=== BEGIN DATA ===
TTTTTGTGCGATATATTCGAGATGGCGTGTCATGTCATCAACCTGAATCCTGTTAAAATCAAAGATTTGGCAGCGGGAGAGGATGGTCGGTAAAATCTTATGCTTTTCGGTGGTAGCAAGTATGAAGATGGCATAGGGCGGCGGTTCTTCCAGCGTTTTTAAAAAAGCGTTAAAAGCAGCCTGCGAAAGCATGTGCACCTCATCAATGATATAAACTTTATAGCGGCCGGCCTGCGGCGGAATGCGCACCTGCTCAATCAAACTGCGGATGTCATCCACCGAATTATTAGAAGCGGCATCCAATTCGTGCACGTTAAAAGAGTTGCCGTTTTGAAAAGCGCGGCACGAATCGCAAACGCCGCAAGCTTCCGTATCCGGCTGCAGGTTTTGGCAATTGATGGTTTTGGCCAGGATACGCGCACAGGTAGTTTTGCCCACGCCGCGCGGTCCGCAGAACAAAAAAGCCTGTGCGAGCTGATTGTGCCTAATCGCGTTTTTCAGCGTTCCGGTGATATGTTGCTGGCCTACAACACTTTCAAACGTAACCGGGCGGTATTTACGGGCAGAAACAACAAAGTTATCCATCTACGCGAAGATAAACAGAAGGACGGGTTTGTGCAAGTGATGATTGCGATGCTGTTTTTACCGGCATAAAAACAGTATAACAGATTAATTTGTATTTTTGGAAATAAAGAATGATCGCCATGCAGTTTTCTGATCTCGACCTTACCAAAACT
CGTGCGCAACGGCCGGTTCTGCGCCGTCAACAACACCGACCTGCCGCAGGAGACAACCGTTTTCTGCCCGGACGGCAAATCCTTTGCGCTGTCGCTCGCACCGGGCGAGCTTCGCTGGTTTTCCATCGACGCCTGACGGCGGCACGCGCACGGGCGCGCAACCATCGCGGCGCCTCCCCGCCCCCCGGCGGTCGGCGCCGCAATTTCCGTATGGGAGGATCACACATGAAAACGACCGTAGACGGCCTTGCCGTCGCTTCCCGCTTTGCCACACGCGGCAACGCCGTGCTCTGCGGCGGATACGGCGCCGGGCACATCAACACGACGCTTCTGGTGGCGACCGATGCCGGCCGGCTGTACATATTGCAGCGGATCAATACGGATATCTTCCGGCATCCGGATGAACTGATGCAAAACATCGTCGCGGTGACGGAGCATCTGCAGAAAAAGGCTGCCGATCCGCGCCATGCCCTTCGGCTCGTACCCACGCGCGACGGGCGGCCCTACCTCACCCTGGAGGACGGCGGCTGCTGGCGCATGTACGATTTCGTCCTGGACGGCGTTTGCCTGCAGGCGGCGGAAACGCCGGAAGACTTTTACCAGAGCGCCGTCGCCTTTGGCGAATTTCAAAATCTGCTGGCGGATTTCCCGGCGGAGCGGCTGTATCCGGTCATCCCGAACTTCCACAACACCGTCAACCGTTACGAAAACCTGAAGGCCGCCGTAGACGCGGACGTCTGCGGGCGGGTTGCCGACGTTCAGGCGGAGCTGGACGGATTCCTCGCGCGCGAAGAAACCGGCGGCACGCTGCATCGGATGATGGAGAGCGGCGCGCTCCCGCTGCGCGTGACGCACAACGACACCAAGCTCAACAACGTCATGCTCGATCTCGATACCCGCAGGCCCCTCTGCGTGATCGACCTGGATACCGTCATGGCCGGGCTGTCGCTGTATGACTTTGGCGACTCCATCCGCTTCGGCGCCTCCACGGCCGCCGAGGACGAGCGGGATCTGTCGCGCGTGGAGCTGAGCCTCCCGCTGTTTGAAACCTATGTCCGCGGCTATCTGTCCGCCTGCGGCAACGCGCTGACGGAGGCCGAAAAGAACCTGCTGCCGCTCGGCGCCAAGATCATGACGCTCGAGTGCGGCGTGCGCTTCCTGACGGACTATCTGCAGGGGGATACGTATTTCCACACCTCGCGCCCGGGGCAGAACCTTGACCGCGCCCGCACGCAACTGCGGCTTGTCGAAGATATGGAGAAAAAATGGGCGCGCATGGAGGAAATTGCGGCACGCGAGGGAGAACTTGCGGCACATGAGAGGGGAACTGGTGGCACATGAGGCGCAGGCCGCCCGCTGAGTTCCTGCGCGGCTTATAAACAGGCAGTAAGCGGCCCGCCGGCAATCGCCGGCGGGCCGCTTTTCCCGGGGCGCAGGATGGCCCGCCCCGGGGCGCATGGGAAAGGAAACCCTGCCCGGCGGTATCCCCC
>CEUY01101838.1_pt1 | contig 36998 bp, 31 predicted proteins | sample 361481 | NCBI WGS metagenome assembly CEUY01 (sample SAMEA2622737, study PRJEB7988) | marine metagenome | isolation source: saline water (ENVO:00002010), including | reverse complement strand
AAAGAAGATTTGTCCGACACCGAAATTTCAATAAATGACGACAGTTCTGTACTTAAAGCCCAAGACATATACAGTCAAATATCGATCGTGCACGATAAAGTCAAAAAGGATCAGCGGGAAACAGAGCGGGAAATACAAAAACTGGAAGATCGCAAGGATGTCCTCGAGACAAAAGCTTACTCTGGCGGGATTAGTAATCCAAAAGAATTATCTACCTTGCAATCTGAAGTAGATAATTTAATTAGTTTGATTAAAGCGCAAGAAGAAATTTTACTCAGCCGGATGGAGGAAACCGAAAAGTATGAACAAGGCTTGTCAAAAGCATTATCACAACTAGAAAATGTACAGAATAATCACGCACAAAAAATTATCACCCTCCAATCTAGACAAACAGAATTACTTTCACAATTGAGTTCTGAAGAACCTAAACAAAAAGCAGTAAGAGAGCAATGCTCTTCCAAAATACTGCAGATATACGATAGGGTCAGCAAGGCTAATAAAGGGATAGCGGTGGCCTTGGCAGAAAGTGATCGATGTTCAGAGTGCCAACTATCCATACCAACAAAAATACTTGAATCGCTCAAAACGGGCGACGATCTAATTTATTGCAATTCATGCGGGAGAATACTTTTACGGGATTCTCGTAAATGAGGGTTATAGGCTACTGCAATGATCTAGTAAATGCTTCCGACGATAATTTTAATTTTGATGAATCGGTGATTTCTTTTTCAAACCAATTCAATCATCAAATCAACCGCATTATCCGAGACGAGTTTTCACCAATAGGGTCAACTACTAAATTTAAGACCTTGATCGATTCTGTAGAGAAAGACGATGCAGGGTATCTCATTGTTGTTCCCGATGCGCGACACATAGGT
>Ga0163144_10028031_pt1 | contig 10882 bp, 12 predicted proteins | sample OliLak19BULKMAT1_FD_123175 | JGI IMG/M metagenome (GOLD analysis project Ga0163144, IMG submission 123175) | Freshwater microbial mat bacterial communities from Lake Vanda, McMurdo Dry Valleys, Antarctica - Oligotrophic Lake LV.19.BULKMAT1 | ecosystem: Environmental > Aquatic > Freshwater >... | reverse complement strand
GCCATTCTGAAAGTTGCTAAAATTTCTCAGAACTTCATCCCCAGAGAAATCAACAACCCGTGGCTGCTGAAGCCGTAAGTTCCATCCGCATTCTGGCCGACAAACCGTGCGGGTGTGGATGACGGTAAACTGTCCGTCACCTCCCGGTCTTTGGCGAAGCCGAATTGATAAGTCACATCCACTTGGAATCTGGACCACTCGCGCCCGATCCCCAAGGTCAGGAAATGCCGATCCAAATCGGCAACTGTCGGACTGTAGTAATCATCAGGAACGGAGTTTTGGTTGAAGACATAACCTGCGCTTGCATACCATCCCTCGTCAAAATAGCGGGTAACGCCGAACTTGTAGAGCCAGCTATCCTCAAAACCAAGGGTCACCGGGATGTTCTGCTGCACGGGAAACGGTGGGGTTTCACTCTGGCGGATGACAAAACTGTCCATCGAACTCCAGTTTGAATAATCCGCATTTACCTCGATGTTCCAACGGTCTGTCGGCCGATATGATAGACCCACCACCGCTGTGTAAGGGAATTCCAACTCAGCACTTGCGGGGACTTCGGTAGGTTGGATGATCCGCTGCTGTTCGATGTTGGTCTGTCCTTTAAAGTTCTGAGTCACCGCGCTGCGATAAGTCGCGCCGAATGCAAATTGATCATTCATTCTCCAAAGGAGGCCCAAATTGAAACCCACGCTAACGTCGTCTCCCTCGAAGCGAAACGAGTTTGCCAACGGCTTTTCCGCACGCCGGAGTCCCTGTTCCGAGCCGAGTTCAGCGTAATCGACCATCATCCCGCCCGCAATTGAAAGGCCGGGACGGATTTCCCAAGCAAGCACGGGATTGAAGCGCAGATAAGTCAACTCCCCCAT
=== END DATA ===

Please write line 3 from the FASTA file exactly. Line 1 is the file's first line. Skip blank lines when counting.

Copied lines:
>CEUY01101838.1_pt1 | contig 36998 bp, 31 predicted proteins | sample 361481 | NCBI WGS metagenome assembly CEUY01 (sample SAMEA2622737, study PRJEB7988) | marine metagenome | isolation source: saline water (ENVO:00002010), including | reverse complement strand